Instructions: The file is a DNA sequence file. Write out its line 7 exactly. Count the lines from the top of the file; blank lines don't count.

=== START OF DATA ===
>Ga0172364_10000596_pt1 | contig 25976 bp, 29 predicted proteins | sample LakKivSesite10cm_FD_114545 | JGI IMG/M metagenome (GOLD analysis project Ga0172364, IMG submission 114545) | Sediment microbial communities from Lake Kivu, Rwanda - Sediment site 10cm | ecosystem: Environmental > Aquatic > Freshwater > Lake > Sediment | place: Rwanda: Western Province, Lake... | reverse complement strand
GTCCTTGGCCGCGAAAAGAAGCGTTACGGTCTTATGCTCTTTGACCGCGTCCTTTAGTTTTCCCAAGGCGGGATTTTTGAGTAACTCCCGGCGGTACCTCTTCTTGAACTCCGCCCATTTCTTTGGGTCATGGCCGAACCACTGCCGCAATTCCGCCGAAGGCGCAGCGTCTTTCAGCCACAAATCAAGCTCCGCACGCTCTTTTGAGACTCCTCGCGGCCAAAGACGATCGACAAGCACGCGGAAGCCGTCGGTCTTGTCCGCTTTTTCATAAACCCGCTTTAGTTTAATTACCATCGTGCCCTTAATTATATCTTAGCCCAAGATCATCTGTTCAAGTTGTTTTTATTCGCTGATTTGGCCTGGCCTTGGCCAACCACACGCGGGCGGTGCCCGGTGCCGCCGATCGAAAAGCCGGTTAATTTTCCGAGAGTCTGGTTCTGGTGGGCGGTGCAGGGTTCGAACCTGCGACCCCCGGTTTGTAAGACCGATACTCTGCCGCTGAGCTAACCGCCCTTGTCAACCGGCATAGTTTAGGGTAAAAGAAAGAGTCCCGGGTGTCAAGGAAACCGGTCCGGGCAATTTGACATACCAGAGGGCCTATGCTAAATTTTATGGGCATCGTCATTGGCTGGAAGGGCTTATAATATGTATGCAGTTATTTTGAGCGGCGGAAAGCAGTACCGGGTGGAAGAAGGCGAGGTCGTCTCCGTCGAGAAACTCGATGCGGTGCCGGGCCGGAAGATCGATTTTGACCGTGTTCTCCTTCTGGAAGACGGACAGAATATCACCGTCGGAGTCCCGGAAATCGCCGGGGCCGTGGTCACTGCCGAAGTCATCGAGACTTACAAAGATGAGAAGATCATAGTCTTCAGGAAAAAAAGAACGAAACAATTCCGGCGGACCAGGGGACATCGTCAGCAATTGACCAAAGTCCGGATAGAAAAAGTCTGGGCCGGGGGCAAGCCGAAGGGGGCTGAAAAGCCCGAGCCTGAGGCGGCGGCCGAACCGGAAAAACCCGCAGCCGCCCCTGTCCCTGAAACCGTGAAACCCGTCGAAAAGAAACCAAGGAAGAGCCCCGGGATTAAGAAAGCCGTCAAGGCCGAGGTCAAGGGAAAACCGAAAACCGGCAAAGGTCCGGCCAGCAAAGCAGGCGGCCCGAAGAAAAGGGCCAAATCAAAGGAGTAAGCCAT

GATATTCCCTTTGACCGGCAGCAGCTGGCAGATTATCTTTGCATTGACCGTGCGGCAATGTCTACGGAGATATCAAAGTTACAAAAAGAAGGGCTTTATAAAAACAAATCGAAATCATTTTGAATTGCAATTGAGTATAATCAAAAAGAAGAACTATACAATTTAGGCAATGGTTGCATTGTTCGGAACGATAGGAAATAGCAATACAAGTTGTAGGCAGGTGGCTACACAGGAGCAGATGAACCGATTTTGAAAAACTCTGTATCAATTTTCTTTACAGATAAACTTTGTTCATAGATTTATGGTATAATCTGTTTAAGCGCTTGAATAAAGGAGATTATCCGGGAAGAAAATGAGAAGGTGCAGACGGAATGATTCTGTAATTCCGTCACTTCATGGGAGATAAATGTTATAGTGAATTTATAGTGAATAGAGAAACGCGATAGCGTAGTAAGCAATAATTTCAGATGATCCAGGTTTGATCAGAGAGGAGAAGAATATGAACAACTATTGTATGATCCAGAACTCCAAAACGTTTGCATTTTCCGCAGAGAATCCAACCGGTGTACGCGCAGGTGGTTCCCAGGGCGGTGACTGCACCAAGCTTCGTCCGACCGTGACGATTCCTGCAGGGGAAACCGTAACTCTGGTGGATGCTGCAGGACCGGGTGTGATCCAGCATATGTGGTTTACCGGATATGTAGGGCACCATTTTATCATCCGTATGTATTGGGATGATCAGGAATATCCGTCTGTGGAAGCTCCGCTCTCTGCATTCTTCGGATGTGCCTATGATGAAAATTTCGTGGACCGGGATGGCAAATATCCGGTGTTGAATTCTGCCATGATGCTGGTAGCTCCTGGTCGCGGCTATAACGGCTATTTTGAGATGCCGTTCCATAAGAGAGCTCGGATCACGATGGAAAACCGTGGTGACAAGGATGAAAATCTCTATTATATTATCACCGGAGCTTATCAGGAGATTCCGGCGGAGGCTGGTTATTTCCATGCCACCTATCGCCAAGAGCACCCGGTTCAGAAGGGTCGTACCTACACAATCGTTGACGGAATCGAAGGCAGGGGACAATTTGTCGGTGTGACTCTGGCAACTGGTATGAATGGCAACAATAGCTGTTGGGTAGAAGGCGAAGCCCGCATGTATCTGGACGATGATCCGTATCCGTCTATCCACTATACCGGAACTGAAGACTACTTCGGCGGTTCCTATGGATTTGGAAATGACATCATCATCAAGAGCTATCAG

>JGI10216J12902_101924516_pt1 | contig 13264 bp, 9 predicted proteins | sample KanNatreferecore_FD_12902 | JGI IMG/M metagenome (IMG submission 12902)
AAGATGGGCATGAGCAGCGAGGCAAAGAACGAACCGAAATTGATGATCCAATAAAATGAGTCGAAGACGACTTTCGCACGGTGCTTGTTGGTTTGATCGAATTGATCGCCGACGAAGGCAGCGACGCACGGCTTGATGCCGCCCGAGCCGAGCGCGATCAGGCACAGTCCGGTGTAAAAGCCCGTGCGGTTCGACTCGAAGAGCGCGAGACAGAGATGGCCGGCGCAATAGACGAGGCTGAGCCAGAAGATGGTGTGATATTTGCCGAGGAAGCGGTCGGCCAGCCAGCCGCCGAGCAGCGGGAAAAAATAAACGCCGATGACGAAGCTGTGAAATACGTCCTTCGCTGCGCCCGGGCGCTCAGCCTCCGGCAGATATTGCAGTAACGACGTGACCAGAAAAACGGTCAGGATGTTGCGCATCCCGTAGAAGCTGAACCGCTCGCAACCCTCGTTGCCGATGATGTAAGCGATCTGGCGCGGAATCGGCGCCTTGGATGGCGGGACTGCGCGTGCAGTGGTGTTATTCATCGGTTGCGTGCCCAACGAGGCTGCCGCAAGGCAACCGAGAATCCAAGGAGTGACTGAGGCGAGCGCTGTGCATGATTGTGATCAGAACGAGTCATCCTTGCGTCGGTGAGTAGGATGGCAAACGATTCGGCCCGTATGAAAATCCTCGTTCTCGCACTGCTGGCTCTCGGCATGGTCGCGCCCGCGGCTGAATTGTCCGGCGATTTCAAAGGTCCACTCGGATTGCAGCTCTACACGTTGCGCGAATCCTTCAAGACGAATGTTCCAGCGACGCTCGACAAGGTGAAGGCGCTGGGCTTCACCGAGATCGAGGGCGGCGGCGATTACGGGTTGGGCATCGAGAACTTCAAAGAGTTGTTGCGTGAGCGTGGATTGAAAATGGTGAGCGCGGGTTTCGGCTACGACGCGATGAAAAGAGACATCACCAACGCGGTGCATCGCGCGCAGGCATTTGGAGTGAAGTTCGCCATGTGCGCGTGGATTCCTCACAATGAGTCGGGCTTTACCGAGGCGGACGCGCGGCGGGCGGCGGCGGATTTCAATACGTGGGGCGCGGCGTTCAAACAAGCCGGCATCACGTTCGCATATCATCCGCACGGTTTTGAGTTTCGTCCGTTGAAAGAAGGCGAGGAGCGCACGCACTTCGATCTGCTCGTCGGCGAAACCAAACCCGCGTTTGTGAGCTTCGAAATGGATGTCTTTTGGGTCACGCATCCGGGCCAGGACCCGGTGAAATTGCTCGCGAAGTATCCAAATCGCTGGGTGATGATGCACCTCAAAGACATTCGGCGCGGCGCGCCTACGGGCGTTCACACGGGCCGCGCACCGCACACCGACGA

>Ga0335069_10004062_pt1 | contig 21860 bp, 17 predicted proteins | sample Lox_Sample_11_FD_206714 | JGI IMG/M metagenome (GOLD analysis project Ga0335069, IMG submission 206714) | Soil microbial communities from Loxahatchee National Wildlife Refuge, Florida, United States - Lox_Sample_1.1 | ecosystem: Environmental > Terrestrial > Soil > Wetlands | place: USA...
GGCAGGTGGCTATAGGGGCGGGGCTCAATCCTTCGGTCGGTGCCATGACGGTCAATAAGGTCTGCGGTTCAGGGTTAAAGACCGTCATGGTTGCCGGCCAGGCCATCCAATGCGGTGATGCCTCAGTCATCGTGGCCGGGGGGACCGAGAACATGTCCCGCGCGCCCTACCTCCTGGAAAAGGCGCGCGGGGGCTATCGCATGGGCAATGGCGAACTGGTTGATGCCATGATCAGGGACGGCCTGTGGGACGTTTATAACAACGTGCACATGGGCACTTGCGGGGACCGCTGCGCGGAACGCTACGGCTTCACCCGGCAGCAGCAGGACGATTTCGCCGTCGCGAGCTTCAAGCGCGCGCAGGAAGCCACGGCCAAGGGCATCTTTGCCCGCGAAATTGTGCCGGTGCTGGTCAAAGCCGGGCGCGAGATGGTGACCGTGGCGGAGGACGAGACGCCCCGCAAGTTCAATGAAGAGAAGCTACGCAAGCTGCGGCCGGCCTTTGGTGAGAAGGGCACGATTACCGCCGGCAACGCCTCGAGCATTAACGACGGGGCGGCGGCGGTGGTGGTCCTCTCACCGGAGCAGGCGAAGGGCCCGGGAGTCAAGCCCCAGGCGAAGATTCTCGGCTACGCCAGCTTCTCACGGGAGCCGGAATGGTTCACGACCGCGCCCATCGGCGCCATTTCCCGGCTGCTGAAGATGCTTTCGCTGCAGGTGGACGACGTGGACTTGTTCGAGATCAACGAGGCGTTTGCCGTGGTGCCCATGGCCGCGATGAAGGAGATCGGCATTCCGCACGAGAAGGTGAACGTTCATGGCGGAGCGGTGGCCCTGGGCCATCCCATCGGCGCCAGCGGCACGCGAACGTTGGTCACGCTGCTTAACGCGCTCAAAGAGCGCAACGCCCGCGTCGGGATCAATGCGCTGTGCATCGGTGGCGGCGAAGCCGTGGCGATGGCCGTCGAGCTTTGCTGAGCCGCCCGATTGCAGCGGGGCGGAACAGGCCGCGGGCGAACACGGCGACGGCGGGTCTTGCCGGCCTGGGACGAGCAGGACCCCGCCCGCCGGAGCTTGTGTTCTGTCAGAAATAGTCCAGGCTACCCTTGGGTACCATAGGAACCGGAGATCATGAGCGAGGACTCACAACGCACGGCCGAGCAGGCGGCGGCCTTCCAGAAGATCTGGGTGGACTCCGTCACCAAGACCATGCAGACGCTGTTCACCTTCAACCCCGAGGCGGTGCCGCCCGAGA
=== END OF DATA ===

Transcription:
GGCAGGTGGCTATAGGGGCGGGGCTCAATCCTTCGGTCGGTGCCATGACGGTCAATAAGGTCTGCGGTTCAGGGTTAAAGACCGTCATGGTTGCCGGCCAGGCCATCCAATGCGGTGATGCCTCAGTCATCGTGGCCGGGGGGACCGAGAACATGTCCCGCGCGCCCTACCTCCTGGAAAAGGCGCGCGGGGGCTATCGCATGGGCAATGGCGAACTGGTTGATGCCATGATCAGGGACGGCCTGTGGGACGTTTATAACAACGTGCACATGGGCACTTGCGGGGACCGCTGCGCGGAACGCTACGGCTTCACCCGGCAGCAGCAGGACGATTTCGCCGTCGCGAGCTTCAAGCGCGCGCAGGAAGCCACGGCCAAGGGCATCTTTGCCCGCGAAATTGTGCCGGTGCTGGTCAAAGCCGGGCGCGAGATGGTGACCGTGGCGGAGGACGAGACGCCCCGCAAGTTCAATGAAGAGAAGCTACGCAAGCTGCGGCCGGCCTTTGGTGAGAAGGGCACGATTACCGCCGGCAACGCCTCGAGCATTAACGACGGGGCGGCGGCGGTGGTGGTCCTCTCACCGGAGCAGGCGAAGGGCCCGGGAGTCAAGCCCCAGGCGAAGATTCTCGGCTACGCCAGCTTCTCACGGGAGCCGGAATGGTTCACGACCGCGCCCATCGGCGCCATTTCCCGGCTGCTGAAGATGCTTTCGCTGCAGGTGGACGACGTGGACTTGTTCGAGATCAACGAGGCGTTTGCCGTGGTGCCCATGGCCGCGATGAAGGAGATCGGCATTCCGCACGAGAAGGTGAACGTTCATGGCGGAGCGGTGGCCCTGGGCCATCCCATCGGCGCCAGCGGCACGCGAACGTTGGTCACGCTGCTTAACGCGCTCAAAGAGCGCAACGCCCGCGTCGGGATCAATGCGCTGTGCATCGGTGGCGGCGAAGCCGTGGCGATGGCCGTCGAGCTTTGCTGAGCCGCCCGATTGCAGCGGGGCGGAACAGGCCGCGGGCGAACACGGCGACGGCGGGTCTTGCCGGCCTGGGACGAGCAGGACCCCGCCCGCCGGAGCTTGTGTTCTGTCAGAAATAGTCCAGGCTACCCTTGGGTACCATAGGAACCGGAGATCATGAGCGAGGACTCACAACGCACGGCCGAGCAGGCGGCGGCCTTCCAGAAGATCTGGGTGGACTCCGTCACCAAGACCATGCAGACGCTGTTCACCTTCAACCCCGAGGCGGTGCCGCCCGAGA